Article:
Seekings said he feels there should be a "cap and limitations" on new rooftop bars "relative to residential neighborhoods." 

Tecklenburg noted the Hotel Task Force is considering strict limitations on rooftop bars that need to be reviewed before considering alternative steps.  

Seekings said he wouldn't consider a property tax increase if elected mayor, and that he doesn't feel all parts of the city are adequately represented on the city's zoning boards. 

Tecklenburg didn't answer the question, but said the city's flooding issues "can't be solved" with tax increases. 

Seekings said the city's Stormwater, Traffic and Transportation and Planning departments should receive more funding because they're "on the front lines of our city's biggest challenges: flooding, traffic and overdevelopment." He said the city's executive department has "sprawled and created layers of bureaucracy," and should receive less funding.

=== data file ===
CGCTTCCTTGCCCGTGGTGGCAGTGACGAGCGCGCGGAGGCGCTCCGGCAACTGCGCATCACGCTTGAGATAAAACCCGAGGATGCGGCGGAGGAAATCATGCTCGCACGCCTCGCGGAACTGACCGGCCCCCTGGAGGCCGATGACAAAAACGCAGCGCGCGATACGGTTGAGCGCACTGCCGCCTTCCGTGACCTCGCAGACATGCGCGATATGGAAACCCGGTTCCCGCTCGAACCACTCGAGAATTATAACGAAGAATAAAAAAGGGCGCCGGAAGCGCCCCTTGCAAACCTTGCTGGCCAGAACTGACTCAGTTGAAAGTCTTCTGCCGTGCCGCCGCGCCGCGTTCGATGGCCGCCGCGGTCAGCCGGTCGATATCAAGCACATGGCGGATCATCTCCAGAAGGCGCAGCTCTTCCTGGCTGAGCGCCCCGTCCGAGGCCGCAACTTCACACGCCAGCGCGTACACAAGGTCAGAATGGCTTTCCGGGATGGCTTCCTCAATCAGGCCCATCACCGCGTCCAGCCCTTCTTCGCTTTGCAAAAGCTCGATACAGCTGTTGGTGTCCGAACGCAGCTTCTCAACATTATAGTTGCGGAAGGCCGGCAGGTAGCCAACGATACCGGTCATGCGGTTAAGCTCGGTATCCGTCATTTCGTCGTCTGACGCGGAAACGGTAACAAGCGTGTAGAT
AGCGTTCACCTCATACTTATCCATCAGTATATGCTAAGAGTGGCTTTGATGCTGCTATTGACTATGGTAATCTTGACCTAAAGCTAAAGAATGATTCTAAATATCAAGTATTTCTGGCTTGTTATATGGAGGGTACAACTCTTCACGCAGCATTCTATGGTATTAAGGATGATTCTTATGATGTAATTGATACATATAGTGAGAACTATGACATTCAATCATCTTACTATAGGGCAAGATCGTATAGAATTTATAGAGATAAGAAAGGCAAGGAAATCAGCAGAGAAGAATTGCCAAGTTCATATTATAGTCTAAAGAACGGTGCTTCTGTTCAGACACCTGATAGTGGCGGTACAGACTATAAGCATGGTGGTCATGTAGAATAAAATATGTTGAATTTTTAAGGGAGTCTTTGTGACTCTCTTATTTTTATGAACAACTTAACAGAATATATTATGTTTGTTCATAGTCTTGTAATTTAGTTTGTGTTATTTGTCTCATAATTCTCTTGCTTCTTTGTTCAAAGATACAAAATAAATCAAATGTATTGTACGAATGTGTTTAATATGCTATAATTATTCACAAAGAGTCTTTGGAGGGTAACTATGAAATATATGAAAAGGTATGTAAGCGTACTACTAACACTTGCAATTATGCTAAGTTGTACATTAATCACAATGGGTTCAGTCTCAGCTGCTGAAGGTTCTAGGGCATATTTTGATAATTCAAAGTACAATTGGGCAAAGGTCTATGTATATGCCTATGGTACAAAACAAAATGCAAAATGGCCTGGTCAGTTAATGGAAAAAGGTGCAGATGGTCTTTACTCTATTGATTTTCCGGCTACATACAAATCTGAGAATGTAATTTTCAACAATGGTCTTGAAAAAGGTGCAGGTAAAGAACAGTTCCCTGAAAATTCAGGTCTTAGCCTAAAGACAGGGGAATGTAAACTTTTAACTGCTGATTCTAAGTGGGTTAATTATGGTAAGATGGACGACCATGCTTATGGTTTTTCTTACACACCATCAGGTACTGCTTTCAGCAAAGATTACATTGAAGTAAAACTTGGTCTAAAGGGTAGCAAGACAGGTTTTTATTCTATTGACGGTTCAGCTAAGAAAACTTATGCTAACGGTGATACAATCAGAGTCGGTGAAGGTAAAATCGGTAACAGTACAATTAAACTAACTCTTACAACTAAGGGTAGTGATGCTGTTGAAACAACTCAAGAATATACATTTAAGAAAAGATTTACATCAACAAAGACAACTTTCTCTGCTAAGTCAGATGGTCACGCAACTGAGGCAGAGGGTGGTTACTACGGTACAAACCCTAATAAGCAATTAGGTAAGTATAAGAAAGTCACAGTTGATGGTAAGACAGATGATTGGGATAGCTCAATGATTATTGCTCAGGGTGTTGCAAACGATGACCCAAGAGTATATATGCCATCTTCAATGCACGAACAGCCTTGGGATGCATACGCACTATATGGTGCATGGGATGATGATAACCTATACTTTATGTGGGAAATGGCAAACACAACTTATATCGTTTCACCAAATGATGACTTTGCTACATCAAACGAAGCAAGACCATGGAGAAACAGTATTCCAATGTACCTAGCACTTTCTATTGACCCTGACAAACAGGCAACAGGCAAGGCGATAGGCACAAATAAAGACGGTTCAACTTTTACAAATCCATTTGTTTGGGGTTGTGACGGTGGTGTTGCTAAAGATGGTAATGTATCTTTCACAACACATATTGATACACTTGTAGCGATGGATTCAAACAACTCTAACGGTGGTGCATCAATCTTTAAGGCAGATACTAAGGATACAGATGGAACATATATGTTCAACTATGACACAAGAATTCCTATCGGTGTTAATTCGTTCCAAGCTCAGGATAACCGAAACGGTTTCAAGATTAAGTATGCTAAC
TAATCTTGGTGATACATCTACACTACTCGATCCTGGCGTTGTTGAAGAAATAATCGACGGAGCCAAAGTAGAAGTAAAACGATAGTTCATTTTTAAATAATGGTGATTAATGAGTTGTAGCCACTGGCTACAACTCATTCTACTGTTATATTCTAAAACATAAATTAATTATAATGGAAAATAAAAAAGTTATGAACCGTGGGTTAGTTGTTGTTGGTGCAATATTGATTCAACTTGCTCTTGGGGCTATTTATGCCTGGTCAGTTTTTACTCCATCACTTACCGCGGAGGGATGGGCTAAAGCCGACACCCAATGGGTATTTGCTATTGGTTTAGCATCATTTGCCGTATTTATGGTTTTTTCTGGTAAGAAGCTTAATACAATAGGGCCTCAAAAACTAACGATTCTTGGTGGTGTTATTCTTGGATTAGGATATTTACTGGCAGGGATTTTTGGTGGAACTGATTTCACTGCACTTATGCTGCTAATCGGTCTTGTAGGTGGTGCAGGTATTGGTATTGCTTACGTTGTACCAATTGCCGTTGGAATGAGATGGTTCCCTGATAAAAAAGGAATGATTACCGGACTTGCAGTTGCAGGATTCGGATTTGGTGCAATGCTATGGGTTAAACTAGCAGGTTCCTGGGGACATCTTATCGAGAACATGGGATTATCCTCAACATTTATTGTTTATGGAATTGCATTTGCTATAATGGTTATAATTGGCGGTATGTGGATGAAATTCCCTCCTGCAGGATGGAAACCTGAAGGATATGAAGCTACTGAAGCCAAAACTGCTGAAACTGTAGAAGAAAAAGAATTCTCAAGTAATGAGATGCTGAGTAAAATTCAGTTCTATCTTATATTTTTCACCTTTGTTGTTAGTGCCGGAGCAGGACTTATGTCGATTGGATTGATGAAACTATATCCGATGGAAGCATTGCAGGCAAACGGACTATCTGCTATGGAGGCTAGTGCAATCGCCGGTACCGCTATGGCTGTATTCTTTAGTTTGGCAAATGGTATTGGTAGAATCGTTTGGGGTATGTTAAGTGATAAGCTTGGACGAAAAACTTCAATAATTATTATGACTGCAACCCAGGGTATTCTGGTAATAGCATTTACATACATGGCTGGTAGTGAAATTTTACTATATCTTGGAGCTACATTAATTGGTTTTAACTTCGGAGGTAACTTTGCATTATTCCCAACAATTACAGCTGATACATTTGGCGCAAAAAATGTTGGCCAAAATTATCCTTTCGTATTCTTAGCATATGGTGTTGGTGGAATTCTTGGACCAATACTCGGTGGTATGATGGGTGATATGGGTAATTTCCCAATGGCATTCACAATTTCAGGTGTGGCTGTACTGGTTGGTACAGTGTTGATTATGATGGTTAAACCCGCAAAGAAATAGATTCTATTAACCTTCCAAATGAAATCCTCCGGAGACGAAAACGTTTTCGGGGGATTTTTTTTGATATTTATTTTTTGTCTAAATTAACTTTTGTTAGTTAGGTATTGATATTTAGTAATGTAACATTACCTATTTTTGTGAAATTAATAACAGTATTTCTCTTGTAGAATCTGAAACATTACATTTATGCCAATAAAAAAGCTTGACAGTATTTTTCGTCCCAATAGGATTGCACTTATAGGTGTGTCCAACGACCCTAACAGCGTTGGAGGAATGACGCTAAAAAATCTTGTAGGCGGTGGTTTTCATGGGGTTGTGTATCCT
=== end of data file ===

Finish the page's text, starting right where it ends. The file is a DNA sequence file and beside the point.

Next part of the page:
Tecklenburg said the city has increased resources for flooding, traffic, affordable housing and public safety the past four years and would continue to do so for the foreseeable future. He did not specify any departments where he would cut funding.

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Mayoral candidate Mike Seekings.  Lauren Petracca/Staff

In his first 30 days, Seekings said he would have departments prioritize infrastructure projects.

Tecklenburg said the Army Corps of Engineers' flooding plan, which is expected to be released in January or February, and Dutch Dialogues implementation would be his priority in the first 30 days. 

Seekings said the decision to take the Calhoun monument down should be one the city makes. 

As for the controversial John C. Calhoun monument in Marion Square, Tecklenburg said he believes the "most realistic path forward" is adding more monuments and context for the Calhoun monument. 

Tecklenburg said he feels the city has made "a great deal of progress in ensuring that our boards are more representative" of the city and plans to continue those efforts if reelected. Seekings doesn't think the boards' compositions are reflective enough of all parts of the city.